The set of lectures is aimed at addressing this pedagogical issue, and is divided into two parts. In the first part, the readers are introduced to the methods and techniques for translating a physical problem into mathematical language by formulating differential equations. In general, the methods of obtaining differential equations follow from the Lagrangian and Hamiltonian techniques of classical mechanics. It is generally believed that these techniques are not applicable to engineering systems, and consequently are not taught in engineering courses. In these lectures we show that, in contrary to common belief, they are quite applicable to engineering systems: mechanical as well as electrical. For complex electrical circuits, the graph theoretic method also offers a systematic procedure. Engineers have developed a very convenient and systematic procedure of automating the process of deriving differential equations using a method called bond graphs. However, this technique is not yet known to the physics community even though it can be very useful in modeling most systems a physicist has to deal with. This course gives a beginner's exposure to these techniques. In the second part, the method of local linearization is introduced, and the dynamics of linear systems are then analyzed using eigenvalues and eigenvectors. The objective is to develop a geometric understanding of dynamics in the state space. This book also introduces those aspects of nonlinear and discrete dynamics which any 21st century scientist and engineer, irrespective of discipline, should know.

A brief description of the course “Chaos, Fractals & Dynamical Systems”

This is an undergraduate-level introductory course on nonlinear dynamics and chaos theory. It starts with the different models of dynamical systems: differential equations and difference equations. It then introduces different types of stable dynamical behaviors in the context of flows: equilibrium points, limit cycles, quasiperiodic orbits, and chaos. The method of Poincare section is introduced, and the rest of the bifurcation theory is treated in the context of maps. This includes the local bifurcations like saddle-node bifurcation, period-doubling bifurcation, and Neimark-Sacker bifurcation, and global bifurcations like interior crisis and boundary crisis.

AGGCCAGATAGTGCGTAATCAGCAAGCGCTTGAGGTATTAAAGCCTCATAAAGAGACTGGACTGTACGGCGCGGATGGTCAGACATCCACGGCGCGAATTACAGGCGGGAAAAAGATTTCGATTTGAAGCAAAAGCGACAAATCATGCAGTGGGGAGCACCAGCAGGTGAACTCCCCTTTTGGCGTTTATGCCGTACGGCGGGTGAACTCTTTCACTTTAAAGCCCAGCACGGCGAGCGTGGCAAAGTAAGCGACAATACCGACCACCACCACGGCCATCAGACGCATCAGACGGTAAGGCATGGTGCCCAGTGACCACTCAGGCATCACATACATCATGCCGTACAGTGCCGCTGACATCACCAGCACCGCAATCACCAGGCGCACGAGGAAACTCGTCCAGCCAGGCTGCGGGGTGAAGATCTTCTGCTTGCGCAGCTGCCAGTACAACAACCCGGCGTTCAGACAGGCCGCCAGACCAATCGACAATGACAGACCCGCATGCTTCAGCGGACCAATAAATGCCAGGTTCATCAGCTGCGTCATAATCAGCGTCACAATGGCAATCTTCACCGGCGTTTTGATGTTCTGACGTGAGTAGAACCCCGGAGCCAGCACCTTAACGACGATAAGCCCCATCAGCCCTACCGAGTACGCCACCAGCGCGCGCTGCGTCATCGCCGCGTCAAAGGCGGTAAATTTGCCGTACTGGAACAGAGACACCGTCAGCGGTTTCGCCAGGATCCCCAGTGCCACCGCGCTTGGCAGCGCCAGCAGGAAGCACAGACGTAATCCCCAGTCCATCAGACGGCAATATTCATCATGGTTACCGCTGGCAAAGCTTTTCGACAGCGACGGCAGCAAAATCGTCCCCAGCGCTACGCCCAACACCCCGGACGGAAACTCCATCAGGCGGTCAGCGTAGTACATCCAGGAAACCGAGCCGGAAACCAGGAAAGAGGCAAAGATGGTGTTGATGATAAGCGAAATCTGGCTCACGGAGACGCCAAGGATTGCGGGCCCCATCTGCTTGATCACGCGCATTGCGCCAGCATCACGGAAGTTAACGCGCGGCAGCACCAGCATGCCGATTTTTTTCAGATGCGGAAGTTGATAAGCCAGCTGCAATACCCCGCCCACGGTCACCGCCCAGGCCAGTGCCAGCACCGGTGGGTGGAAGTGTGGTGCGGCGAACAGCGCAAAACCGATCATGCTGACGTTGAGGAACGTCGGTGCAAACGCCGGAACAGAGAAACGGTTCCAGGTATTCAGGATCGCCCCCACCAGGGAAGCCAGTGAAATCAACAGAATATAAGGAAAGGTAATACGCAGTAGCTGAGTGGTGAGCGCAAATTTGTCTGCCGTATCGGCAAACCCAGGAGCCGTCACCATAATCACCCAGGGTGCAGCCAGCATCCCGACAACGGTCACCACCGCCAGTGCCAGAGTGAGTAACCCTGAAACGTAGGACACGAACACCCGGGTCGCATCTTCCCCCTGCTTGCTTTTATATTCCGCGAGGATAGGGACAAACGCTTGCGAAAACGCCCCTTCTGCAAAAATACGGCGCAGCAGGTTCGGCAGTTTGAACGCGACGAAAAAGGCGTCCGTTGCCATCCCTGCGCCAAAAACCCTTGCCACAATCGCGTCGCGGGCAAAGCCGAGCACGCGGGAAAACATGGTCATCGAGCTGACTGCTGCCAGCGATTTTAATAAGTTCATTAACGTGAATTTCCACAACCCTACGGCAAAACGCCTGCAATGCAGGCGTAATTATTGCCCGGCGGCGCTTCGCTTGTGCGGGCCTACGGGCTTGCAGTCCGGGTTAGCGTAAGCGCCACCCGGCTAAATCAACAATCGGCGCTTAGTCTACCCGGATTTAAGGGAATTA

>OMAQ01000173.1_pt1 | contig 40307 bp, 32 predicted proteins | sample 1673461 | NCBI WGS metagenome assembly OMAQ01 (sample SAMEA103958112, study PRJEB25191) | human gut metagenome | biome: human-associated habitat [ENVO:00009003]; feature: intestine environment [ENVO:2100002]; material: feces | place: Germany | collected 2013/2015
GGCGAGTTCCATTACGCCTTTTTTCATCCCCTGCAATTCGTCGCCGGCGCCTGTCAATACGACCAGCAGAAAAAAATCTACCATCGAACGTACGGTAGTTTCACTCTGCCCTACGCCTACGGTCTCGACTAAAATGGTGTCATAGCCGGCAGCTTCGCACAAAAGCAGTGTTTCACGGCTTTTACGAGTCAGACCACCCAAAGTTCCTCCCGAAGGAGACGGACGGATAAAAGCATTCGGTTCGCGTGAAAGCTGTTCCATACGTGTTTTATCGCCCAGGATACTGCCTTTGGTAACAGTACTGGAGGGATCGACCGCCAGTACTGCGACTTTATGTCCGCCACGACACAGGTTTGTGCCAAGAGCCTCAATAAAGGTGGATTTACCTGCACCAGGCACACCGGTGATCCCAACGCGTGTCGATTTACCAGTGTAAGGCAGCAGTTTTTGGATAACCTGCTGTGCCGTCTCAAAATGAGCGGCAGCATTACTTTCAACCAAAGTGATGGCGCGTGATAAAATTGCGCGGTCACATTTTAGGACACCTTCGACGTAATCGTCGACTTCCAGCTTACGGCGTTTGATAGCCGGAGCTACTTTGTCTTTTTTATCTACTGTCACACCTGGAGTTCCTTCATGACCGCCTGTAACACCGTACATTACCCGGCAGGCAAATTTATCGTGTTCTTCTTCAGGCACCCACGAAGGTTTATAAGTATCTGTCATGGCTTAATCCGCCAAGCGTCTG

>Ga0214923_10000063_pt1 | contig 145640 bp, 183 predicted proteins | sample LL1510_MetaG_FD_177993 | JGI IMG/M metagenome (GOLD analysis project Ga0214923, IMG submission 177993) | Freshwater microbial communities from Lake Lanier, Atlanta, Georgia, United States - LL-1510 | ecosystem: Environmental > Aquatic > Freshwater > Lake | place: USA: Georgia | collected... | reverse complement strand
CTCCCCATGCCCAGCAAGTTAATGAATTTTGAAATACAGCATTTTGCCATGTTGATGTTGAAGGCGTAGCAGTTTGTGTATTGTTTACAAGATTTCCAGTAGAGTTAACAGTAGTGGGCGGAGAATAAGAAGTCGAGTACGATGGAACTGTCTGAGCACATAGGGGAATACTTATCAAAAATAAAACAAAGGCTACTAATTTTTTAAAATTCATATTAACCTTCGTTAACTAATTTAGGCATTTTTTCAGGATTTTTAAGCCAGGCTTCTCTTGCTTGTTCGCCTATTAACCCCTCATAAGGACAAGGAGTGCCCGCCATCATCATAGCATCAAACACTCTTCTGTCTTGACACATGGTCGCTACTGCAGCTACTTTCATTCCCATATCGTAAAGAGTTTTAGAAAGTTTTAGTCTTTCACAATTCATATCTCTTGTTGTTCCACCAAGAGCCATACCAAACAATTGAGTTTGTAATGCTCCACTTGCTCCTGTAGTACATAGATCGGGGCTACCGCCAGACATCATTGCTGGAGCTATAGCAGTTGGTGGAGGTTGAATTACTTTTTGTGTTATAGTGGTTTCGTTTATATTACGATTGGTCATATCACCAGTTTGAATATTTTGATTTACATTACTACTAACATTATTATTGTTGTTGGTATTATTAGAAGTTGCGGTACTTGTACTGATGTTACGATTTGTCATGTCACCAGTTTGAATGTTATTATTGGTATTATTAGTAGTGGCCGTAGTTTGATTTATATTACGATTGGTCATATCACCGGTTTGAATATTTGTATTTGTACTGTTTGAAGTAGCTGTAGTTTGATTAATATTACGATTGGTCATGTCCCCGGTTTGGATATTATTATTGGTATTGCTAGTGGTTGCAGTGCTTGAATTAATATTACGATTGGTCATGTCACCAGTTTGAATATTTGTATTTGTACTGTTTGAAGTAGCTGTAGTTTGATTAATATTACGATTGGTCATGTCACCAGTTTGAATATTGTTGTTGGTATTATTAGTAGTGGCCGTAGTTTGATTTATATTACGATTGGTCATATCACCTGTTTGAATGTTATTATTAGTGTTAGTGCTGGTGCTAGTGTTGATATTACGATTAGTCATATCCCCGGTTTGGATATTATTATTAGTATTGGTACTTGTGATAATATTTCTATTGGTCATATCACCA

A proper treatment of nonlinear dynamics cannot be done without introducing fractals, which is taken up in the next stage. The concept of fractional dimension is introduced. Mandelbrot set and Julia sets are placed in the context of parameter space and phase space respectively. The iterated function system is introduced.

Then we take up the characterization of different dynamical behaviors, especially in the context of analyzing experimental data. The Lyapunov exponent, correlation dimension, invariant density (including the idea of Frobenius-Perron operator), and spectral analysis is presented. Finally issues like control of chaos, targeting in the phase space, etc., are taken up. All the concepts in this course are illustrated using examples from electrical, mechanical and fluid-dynamic systems. An unique feature of this course is its treatment of the dynamics of non-smooth systems—a topic that is becoming important and finding use in many application areas.
Author Institutional Affiliation
Soumitro Banerjee
Department of Physical Science and Department of Mathematics & Statistics
Indian Institute of Science Education & Research - Kolkata
Tutorial LevelBasic Tutorial
DescriptionPresentation
Contest EntryYes

Please login or register to post comments.

Name:
Email:
Subject:
Message:
x